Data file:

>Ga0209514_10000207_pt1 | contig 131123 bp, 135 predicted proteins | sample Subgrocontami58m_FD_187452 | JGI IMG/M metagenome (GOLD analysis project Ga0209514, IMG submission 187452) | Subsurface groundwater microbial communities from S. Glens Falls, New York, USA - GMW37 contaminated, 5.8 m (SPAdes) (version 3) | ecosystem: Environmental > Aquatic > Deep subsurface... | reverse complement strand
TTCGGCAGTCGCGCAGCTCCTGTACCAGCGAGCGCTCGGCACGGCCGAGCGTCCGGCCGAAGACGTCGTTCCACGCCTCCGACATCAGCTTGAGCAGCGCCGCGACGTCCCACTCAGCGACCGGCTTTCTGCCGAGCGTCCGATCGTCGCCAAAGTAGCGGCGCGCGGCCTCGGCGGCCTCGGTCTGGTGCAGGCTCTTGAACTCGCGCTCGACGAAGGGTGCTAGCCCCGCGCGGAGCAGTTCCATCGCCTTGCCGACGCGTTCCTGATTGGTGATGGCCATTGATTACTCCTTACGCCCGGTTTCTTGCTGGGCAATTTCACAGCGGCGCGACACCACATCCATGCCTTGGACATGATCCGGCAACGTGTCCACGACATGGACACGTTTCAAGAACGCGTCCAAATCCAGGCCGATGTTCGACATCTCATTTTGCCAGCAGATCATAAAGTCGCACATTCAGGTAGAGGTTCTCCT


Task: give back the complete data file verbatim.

>Ga0209514_10000207_pt1 | contig 131123 bp, 135 predicted proteins | sample Subgrocontami58m_FD_187452 | JGI IMG/M metagenome (GOLD analysis project Ga0209514, IMG submission 187452) | Subsurface groundwater microbial communities from S. Glens Falls, New York, USA - GMW37 contaminated, 5.8 m (SPAdes) (version 3) | ecosystem: Environmental > Aquatic > Deep subsurface... | reverse complement strand
TTCGGCAGTCGCGCAGCTCCTGTACCAGCGAGCGCTCGGCACGGCCGAGCGTCCGGCCGAAGACGTCGTTCCACGCCTCCGACATCAGCTTGAGCAGCGCCGCGACGTCCCACTCAGCGACCGGCTTTCTGCCGAGCGTCCGATCGTCGCCAAAGTAGCGGCGCGCGGCCTCGGCGGCCTCGGTCTGGTGCAGGCTCTTGAACTCGCGCTCGACGAAGGGTGCTAGCCCCGCGCGGAGCAGTTCCATCGCCTTGCCGACGCGTTCCTGATTGGTGATGGCCATTGATTACTCCTTACGCCCGGTTTCTTGCTGGGCAATTTCACAGCGGCGCGACACCACATCCATGCCTTGGACATGATCCGGCAACGTGTCCACGACATGGACACGTTTCAAGAACGCGTCCAAATCCAGGCCGATGTTCGACATCTCATTTTGCCAGCAGATCATAAAGTCGCACATTCAGGTAGAGGTTCTCCT